One implication of the impossibility of objectively combining multiple indicators is that it is impossible to objectively rank products which have multiple dimensions of performance. This point is made very clearly, accurately, and forcefully by Gladwell (2011). We consider only one of his examples to illustrate. The interested reader is strongly encouraged to read the original article. We consider popular methods for coming up with a single number to rank universities. This is done by making numerical judgments according to several criteria and then combining them using subjectively chosen weights. As a specific example, suppose that Criterion A is Financial Resources available to the university per student, indicated by money spent on faculty salaries, libraries, and other academic infrastructure. Criterion B is the percentage of admitted students who graduate. Criterion C is selectivity (the percentage of applicants who are admitted from total number of applicants). Hypothetical numbers for the three criteria are given below.
Which of the three universities is the “best”? Malcom Gladwell (2011, The Order of Things) says that the question does not make sense, and it cannot be answered. The numbers and names used for illustration here are hypothetical, but plausible. Chicago is a private university which charges high fees and has a relatively easy admissions policy. It encourages fierce competition among students and selects the survivors, leading to a high dropout ratio. It invests substantial financial resources on faculty salaries and institutional overheads, providing high quality facilities and charging high fees. Stanford is an exclusive elitist university, where only a few students who are cream of the cream are admitted. The university is well equipped financially, and invests a huge amount on faculty and academic resources. Because all applicants are extremely good, nearly all complete their studies. Penn State is a large public sector university which aims to provide education to the masses. It has an easy enrollment policy, and helps and encourages all students to graduate, resulting in a low dropout rate. It invests less in resources to make education affordable for the masses, and has a high student/faculty ratio for this reason. Each of the universities has a different goal, and when evaluated with respect to its own goals, each of them is the best of the three. By choosing different weights for the different criteria, we can make the combined index come out to favor any one of the three universities as the best. There is no objective way to choose weights. In fact, it could be argued that each of the factors can be considered a virtue or a defect – it can receive negative or positive score – depending on our subjective point of view. The standard rankings assign a positive weight to financial resources, evaluating a university as higher ranking if it spends more. However, this factor is negatively correlated with affordability, which may be much more important to students, and would result in a reversal of the ranking by this factor. Similarly, there is an argument that we should try to carry along and educate all students so that high dropout rates are bad. However, we could also argue that rigorous competition leads to selection of the best students, and poor students are eliminated, resulting in the best graduates. Selectivity is good for the students who get in, but bad for the ones excluded by the process. How much weight to give each factor, which factors to consider, and whether the factor is considered as a plus or a minus, all of these are subjective decisions.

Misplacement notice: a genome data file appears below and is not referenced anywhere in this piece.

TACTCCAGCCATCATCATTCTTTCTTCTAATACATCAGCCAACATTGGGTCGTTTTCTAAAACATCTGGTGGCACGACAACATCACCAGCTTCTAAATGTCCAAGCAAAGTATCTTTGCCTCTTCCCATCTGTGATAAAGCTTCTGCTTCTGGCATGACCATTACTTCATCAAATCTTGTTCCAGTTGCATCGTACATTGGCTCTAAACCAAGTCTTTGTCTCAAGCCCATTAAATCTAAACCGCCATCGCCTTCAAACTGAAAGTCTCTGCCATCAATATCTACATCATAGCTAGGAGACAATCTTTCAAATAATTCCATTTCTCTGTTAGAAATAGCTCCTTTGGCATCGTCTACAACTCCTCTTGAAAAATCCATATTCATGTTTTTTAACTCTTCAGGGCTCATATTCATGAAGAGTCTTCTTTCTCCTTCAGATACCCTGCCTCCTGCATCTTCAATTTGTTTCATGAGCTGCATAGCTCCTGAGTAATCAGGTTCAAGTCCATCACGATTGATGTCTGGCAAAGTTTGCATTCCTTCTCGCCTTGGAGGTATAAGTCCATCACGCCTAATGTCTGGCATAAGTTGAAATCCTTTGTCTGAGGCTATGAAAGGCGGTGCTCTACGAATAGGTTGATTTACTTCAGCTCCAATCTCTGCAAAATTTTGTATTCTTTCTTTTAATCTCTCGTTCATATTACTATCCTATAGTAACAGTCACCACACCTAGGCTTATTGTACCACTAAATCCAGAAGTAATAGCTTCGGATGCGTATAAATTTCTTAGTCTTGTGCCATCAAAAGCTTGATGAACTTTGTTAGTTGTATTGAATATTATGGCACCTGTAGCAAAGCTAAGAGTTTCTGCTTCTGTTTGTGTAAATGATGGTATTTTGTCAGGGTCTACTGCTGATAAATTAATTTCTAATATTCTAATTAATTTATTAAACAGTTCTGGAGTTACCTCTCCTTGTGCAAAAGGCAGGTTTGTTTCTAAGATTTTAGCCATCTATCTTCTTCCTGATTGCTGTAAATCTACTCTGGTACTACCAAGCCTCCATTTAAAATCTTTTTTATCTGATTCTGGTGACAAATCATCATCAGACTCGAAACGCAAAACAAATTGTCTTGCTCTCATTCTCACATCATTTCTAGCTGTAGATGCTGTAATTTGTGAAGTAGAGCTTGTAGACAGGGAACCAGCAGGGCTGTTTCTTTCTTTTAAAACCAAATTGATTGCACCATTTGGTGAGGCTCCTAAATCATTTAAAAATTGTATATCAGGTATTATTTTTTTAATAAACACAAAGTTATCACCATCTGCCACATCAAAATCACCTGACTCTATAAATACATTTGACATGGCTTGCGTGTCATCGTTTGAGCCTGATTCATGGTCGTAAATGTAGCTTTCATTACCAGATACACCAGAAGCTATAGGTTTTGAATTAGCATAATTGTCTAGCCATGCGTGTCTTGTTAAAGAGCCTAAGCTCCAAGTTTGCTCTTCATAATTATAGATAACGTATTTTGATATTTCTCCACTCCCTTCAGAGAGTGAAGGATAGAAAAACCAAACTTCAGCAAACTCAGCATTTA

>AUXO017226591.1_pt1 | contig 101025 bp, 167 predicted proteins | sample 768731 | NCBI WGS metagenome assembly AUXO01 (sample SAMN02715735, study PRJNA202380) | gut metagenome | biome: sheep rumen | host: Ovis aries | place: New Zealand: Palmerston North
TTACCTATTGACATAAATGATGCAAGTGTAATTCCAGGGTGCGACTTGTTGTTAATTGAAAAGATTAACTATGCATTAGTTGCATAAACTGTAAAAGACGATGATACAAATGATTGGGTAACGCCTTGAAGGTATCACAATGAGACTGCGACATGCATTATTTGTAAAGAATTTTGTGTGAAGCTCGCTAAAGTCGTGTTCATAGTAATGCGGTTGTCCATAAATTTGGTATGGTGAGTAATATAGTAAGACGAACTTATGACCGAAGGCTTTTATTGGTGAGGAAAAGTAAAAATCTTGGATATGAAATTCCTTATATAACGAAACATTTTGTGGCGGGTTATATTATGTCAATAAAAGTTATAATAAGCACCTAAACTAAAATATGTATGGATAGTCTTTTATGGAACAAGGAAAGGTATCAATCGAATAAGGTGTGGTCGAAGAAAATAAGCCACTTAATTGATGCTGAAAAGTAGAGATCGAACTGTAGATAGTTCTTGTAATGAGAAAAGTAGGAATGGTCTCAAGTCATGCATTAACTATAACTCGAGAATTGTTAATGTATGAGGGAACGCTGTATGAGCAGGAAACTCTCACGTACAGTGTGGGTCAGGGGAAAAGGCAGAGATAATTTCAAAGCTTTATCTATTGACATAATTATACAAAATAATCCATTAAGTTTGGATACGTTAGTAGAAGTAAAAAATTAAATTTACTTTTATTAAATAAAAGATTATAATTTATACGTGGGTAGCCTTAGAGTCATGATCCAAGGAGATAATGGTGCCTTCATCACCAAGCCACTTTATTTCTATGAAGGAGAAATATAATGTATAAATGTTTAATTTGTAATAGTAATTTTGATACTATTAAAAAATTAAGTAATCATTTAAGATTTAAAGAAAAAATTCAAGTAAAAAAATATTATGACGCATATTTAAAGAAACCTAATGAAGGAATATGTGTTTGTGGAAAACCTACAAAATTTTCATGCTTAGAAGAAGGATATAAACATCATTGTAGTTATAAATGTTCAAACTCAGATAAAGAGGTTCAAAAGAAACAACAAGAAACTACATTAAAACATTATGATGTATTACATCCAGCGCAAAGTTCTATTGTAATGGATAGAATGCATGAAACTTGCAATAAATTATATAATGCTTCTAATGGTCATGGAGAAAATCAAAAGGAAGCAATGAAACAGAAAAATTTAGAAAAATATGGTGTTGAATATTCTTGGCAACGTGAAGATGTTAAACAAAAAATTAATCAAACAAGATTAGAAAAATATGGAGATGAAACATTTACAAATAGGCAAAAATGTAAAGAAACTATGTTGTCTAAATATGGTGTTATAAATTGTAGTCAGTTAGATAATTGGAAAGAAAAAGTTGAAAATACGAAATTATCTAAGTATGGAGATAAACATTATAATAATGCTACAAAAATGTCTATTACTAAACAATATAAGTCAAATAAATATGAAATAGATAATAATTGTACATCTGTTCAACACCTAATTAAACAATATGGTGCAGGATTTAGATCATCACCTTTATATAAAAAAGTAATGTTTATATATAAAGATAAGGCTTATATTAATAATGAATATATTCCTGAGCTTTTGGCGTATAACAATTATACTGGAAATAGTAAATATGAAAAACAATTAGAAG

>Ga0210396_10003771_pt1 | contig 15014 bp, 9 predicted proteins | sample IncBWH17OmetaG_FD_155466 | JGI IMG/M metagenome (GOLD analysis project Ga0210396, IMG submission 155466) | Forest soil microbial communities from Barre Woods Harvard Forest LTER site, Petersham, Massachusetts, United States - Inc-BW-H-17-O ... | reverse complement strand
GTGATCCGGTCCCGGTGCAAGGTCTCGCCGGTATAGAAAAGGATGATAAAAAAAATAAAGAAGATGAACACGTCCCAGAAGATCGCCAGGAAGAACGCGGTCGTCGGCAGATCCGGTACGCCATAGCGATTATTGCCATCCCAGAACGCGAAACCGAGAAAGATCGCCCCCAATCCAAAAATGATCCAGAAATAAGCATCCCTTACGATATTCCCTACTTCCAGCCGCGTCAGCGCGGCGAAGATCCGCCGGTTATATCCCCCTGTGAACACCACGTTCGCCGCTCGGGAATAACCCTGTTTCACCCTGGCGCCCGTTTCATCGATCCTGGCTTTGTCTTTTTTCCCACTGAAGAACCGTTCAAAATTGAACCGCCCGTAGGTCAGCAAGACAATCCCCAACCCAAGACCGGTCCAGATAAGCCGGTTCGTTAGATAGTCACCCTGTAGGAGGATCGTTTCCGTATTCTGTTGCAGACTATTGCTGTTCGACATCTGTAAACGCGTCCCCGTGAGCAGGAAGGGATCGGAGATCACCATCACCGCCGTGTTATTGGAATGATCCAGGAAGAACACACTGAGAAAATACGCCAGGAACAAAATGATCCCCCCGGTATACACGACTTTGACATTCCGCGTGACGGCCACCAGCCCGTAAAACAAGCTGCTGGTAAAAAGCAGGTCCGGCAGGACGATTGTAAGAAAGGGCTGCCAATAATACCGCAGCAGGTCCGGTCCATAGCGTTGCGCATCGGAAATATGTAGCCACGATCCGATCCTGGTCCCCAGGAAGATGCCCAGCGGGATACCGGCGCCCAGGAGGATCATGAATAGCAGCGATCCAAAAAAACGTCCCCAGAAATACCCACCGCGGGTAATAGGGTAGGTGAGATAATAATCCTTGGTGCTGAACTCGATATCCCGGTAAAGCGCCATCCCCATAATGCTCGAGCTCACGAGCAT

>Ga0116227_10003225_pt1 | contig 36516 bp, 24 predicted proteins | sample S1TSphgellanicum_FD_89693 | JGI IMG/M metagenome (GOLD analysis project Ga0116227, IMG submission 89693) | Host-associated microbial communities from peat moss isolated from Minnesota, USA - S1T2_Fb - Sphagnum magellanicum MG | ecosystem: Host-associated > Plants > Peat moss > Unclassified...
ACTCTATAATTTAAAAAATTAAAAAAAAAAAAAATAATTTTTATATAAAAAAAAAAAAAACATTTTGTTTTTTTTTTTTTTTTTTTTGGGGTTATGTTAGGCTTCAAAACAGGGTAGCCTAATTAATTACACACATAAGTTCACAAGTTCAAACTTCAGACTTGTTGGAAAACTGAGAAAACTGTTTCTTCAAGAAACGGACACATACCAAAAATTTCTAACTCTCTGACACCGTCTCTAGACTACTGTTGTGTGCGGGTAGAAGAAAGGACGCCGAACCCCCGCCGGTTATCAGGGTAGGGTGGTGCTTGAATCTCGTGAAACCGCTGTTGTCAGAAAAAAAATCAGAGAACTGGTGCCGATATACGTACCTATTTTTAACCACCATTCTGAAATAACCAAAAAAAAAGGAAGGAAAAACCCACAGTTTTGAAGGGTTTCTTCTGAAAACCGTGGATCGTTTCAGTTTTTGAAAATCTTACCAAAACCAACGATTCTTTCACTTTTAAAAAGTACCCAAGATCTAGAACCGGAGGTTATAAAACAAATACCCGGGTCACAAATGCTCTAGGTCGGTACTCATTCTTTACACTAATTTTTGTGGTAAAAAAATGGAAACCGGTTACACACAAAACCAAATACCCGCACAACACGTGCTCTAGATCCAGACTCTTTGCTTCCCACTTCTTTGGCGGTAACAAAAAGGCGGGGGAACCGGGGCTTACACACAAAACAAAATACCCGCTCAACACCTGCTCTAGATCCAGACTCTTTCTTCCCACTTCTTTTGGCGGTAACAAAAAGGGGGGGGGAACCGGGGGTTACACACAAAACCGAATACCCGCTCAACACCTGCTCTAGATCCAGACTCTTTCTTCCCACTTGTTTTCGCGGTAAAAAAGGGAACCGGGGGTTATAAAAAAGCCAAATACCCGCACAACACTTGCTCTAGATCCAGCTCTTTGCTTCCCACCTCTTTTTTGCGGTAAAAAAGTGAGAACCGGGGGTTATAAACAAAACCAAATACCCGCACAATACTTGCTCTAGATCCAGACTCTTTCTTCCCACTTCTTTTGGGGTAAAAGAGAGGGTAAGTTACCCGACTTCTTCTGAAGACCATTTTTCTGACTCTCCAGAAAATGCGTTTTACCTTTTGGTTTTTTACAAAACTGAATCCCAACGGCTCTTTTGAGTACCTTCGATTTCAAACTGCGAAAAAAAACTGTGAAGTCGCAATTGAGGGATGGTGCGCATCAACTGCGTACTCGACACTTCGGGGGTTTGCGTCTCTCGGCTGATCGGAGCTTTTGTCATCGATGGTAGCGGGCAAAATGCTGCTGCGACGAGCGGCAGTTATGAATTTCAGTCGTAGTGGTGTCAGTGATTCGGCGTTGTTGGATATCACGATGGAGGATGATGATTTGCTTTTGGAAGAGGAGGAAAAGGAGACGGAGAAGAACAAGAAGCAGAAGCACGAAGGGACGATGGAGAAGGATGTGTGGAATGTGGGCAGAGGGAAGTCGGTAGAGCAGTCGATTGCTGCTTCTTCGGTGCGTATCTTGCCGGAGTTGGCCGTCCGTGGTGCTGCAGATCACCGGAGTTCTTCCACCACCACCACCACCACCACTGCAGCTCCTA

When evaluation is carried out in multiple dimensions, the choice of dimensions, weights attached to them, and whether they count as positive or negative factors are all subjective choices. However, because of the positivist philosophy of knowledge which is the basis of modern statistics, this subjectivity is concealed, so as to create an appearance of objectivity. In the rest of this article, we explore this subjectivity in the context of one of the most important and widespread measures of economic performance, namely the GDP per capita.
To be continued.